How far can a quotation be mangled with … ellipses, [added words], and other trickery before the law gets interested?
Here’s a small hypothetical:
Slimeball Studios releases a real stinker. Evening World is such a complete piece of shit nobody will give it a glowing quote, even the known whores. Of course, they need something for ad copy, so they find an Ebert review that goes something like this:
“This movie is completely uninspired, insipid, and moronic. A friend was lucky enough not to see it, but it’s my job to watch the dreck Slimeball produces. Nothing could induce me to see this again.”
The ad copy reads:
“*nspired … A friend was lucky enough … to see it [and he loved it]. Nothing could induce me [not] to see this again.”
If Slimeball keeps the attribution, essentially shoving those words in Ebert’s mouth, can Ebert take legal action? Can he take civil action?
Compare the original example with the rewritten example. Is the intent the same? Do both convey the same message? Meaning?
You have your answer.
Which answers nothing.
Is it actionable, in civil or criminal court?
We both know it’s immoral. Not all immoral things are actionable.
Your example, Derleth is a bit extreme as it dropped even the Un in Uninspired. Clearly that would be actionable against the movie studio, the producers of the film, the copy-writer and ad company.
Much faster than the outcome of any court actions would be all the publicity and replays of the reviewer reading his original review. What little credibility the producer/director/the movie had would be lost. Nobody’s (well almost nobody) is going to see a movie so bad they had to spin-doctor the reviews.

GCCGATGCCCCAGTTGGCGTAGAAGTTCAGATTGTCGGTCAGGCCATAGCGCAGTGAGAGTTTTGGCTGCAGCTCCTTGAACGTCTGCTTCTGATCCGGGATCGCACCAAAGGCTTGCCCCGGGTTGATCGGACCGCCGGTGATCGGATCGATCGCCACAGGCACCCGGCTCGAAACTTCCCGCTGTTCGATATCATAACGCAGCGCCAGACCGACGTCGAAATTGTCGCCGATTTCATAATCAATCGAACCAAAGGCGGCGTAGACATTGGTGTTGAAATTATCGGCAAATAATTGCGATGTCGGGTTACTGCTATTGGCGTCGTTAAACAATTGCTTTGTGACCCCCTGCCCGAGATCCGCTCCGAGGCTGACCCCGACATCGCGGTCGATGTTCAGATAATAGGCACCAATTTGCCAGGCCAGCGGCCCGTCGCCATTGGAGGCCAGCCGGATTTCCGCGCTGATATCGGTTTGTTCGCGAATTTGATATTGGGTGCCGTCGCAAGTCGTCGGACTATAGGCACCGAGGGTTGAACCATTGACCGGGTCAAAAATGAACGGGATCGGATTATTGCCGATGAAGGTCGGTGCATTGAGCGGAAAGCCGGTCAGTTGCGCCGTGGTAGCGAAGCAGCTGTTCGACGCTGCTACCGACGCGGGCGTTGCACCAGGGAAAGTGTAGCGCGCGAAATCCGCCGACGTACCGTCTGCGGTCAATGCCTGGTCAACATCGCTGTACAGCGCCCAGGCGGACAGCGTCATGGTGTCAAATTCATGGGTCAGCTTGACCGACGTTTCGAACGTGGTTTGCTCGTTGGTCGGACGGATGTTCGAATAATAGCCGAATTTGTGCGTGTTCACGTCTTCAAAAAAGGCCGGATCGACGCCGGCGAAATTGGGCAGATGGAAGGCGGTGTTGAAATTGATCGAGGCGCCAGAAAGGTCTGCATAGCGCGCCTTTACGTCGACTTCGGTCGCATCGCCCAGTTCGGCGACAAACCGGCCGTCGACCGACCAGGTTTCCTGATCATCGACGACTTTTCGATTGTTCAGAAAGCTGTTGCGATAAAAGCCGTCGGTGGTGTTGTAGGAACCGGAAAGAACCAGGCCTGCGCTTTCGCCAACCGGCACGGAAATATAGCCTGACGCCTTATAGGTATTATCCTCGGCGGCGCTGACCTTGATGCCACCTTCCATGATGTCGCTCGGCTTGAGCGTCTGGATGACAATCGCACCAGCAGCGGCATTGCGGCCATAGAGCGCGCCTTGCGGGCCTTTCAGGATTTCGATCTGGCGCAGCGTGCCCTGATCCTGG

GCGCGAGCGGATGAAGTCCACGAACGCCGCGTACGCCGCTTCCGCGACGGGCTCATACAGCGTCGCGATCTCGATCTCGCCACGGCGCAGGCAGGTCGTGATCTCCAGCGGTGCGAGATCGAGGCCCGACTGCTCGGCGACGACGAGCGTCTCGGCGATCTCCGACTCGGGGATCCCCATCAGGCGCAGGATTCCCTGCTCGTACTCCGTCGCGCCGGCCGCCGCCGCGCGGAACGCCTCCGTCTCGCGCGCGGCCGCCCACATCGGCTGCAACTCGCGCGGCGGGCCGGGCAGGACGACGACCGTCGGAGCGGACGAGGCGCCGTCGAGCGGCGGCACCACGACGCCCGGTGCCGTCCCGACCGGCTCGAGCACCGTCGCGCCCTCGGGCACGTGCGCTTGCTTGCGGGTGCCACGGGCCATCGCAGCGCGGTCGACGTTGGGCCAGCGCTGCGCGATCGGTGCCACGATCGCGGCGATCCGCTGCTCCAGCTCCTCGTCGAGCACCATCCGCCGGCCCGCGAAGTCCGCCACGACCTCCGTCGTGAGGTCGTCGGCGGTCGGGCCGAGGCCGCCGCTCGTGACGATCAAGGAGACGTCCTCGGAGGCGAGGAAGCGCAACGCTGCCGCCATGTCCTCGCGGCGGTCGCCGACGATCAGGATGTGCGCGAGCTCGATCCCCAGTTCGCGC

Normally they’d just opt for quick sound bites: “Hilarious!”, “Stunning!”, “Broad…Cinematic!”
Original: I laughed out loud at lines the director clearly meant to be spoken in earnest. I cried when I realized that was two hours of my life I’d never get back!
Ad: “I laughed…I cried!”
Maybe this would be better off in its own thread, but I thought the use of brackets ( […] ) meant that you were paraphrasing, not actually remaking the sentence. In your example, you actually changed words to make the sentence mean something completely different. My understanding of the brackets was that you were saying essentially the same thing, just usually with less words.
Or, it was also used to refer to something previously unmentioned when a quote was taken out of context. Like, if I was reading a piece on the Two Towers, and a quote from an actor was used, it might look something like this:
“He [Peter Jackson] is a master director…”